One death is a tragedy; thousands remain a statistic. We have been by turns numbed and horrified by the scale of the novel coronavirus’s carnage in long-term-care facilities, but the shambles of this past year, suggests the veteran health journalist André Picard, isn’t really the story at all, just the lead. The full truth is that Canada, which vaunts its social safety net with righteous satisfaction, has far too often pushed inconvenient elders into the shadows. The infection that has slashed through our LTC population like a scythe is only the most recent reminder:
Since the advent of medicare, there have been countless examinations of the inadequacies of eldercare. Politicians have been far more eager to order investigations than act on the problems that have been exposed.
More shocking than the sheer number of reports is their remarkable consistency.
Somewhere along the line, we sacrificed the lives of LTC residents by allowing gross incompetence, neglect, chronic underfunding, and profit seeking to triumph. Seniors who died in LTC homes have accounted for 80 percent of overall COVID‑19 mortality in Canada — the highest proportion in the OECD. The Canadian military, which briefly took over in some facilities in Quebec and Ontario when existing staff were unable to cope, found conditions so appalling that mental health supports were summoned to assist the deployed soldiers. Frail patients were being force-fed until they choked, their sores left untreated, their calls for help unanswered, as staff fled en masse, in some cases to be replaced by ill-trained gig workers.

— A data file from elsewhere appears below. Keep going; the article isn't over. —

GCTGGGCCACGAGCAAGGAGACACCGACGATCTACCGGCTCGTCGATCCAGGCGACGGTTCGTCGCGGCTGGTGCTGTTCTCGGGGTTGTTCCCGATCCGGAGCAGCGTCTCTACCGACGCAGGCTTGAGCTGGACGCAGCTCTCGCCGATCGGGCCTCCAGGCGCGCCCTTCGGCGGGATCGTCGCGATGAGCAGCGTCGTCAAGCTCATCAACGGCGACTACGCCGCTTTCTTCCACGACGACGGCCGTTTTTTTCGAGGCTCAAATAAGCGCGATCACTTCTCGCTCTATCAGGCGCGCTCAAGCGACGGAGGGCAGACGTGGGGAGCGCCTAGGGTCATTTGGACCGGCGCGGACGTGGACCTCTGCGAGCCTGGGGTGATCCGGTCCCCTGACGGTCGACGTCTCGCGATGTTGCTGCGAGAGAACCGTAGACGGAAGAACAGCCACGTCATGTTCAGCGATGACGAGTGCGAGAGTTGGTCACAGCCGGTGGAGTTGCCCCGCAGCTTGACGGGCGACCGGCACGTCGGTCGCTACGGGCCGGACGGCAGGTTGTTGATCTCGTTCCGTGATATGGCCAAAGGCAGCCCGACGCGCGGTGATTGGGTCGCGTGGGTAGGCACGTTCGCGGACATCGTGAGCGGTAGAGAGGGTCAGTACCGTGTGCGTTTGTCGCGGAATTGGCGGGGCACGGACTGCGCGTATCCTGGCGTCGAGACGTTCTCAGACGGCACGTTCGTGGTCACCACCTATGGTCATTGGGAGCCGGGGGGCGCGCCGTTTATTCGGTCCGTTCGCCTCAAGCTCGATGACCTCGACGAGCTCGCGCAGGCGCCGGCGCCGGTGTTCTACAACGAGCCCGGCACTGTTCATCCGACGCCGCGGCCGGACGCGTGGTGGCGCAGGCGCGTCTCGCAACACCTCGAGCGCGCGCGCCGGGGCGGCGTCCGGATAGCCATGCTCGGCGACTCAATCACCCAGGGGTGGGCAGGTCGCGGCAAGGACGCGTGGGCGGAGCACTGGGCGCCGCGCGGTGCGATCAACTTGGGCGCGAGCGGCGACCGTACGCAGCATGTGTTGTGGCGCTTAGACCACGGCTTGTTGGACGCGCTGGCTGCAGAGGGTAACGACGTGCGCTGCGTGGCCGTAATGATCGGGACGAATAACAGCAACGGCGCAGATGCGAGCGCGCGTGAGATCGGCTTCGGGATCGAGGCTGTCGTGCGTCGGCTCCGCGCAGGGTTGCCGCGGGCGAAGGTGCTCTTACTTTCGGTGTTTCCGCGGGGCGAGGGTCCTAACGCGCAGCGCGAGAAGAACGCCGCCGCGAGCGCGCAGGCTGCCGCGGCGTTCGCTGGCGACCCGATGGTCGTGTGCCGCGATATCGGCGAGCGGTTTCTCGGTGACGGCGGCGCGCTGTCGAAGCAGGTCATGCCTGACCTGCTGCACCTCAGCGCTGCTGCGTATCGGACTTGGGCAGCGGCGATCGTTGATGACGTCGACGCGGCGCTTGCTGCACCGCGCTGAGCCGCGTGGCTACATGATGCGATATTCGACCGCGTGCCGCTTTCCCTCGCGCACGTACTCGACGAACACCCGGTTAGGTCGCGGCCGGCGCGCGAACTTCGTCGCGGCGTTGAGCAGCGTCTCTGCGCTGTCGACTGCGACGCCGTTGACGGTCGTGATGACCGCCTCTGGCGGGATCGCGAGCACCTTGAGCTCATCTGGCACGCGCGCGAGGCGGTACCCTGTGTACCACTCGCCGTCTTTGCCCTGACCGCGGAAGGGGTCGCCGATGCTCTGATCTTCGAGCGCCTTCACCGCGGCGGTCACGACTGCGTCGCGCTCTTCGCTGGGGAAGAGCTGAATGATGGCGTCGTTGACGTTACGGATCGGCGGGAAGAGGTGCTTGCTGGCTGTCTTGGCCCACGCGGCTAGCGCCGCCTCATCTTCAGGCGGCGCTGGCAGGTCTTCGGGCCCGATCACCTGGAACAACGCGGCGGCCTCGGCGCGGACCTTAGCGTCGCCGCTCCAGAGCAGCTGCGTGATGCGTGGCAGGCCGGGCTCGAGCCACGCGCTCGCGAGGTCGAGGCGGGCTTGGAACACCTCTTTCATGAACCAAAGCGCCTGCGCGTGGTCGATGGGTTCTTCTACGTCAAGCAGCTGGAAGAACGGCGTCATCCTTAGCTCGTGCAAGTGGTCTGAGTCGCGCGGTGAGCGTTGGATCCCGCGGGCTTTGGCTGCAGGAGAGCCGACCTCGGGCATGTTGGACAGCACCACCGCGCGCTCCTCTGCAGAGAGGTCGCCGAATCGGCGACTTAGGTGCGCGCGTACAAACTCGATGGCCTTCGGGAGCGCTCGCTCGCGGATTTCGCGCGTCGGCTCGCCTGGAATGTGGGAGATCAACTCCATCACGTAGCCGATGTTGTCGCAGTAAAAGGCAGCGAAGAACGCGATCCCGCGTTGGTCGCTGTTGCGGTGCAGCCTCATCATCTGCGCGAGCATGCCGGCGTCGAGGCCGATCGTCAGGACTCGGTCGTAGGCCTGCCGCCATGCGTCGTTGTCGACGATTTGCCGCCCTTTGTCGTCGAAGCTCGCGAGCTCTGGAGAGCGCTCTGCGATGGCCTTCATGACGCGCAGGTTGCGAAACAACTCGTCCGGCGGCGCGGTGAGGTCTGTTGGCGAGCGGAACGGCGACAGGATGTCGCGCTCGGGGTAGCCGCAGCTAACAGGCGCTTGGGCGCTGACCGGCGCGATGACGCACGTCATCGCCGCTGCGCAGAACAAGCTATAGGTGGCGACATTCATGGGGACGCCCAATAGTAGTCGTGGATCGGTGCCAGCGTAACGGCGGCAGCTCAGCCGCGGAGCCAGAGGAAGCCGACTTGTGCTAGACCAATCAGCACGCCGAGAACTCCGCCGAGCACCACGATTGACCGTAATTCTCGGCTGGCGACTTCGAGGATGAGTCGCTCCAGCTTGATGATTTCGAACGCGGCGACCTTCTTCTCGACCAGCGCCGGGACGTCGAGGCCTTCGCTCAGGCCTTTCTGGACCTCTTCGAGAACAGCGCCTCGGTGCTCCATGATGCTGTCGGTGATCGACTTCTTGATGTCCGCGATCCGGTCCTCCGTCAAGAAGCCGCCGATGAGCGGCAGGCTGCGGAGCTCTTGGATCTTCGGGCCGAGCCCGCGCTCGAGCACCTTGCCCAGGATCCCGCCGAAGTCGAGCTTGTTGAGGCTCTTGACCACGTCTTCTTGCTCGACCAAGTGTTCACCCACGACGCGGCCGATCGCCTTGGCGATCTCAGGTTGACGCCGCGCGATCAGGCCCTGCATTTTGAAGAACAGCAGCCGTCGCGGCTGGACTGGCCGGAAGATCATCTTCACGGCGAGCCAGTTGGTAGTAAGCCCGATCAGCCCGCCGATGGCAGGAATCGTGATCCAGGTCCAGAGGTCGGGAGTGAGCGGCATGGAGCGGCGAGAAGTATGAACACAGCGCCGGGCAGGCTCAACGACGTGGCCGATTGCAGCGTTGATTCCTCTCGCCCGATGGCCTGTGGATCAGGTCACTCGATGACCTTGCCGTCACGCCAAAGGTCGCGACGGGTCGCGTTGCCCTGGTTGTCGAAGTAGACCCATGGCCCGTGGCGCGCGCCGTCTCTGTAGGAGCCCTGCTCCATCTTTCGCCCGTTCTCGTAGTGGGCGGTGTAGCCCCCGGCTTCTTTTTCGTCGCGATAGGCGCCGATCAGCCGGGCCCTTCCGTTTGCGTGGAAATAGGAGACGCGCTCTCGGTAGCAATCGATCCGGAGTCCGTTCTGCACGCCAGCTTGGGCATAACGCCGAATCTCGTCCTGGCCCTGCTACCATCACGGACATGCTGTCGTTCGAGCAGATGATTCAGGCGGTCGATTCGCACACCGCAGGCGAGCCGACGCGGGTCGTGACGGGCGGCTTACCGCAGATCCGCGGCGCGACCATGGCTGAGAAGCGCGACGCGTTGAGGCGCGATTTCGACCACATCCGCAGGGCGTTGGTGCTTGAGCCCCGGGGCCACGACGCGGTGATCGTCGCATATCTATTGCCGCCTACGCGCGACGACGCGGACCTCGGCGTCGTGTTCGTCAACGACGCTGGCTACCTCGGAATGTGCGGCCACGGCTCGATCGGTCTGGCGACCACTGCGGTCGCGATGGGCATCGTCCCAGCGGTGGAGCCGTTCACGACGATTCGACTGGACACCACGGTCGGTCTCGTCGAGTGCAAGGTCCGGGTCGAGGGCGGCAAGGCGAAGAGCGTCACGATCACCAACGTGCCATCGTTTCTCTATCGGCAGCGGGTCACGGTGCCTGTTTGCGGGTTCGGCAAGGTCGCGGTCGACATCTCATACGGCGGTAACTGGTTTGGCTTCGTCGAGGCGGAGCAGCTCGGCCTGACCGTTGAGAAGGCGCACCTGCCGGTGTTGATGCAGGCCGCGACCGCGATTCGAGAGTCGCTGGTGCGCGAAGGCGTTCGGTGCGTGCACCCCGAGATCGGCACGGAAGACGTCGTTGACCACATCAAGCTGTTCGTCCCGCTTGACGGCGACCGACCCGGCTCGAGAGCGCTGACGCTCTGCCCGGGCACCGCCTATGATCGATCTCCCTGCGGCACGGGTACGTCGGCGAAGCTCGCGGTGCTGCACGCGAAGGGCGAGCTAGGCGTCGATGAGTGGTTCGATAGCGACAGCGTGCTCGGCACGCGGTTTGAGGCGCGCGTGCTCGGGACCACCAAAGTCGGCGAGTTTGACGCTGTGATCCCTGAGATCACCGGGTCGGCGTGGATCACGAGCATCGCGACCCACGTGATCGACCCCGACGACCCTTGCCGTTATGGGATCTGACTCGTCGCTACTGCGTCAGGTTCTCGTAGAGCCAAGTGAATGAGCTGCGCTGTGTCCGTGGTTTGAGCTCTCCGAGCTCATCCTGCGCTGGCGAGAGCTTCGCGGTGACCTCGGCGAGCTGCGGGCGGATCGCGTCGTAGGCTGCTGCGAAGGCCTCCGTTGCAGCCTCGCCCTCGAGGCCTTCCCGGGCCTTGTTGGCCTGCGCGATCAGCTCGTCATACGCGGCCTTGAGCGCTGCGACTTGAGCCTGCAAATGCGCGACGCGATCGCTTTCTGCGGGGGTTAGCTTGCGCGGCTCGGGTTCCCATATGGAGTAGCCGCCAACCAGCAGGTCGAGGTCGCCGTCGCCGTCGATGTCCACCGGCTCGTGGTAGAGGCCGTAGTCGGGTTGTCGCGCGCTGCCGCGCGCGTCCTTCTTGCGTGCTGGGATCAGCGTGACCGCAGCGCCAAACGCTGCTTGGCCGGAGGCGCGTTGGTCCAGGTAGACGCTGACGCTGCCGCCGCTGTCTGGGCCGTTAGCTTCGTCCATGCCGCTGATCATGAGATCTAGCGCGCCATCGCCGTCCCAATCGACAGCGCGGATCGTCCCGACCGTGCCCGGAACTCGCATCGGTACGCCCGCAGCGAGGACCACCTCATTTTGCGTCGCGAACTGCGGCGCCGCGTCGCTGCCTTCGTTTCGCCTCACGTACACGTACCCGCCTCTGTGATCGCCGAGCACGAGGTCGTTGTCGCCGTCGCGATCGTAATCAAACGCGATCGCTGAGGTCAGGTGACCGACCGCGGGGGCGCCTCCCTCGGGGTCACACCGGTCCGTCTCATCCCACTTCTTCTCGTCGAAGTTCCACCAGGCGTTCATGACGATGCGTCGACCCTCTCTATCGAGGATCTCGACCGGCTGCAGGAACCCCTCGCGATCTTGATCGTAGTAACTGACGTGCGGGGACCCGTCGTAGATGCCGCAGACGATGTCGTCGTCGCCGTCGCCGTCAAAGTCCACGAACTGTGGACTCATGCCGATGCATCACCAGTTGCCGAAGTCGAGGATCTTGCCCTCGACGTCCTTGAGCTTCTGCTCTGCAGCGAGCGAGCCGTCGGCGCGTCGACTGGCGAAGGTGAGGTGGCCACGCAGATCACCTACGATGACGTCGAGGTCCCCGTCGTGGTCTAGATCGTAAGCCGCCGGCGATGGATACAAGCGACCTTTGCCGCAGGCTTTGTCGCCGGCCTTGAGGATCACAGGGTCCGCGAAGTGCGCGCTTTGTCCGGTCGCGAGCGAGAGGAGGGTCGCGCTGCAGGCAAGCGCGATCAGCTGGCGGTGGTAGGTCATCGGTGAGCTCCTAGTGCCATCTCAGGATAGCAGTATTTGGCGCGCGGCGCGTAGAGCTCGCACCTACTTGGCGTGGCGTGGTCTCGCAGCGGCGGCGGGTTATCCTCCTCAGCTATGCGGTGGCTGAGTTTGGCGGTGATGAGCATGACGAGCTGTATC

Even before the military reported on what soldiers had faced, the word was getting out. At Résidence Herron, in Dorval, Quebec, the virus swept through the 134 beds like a forest fire. As Picard notes, paramedics who arrived on March 29, 2020, discovered a mere three workers — one seriously ill — delivering care to 133 residents. The director of the local public health authority reportedly found conditions there “akin to a concentration camp.” A registered nurse who volunteered with “what essentially became a rescue mission” was stunned: “It was horrific — there wasn’t enough food to feed people, the stench could’ve killed a horse.”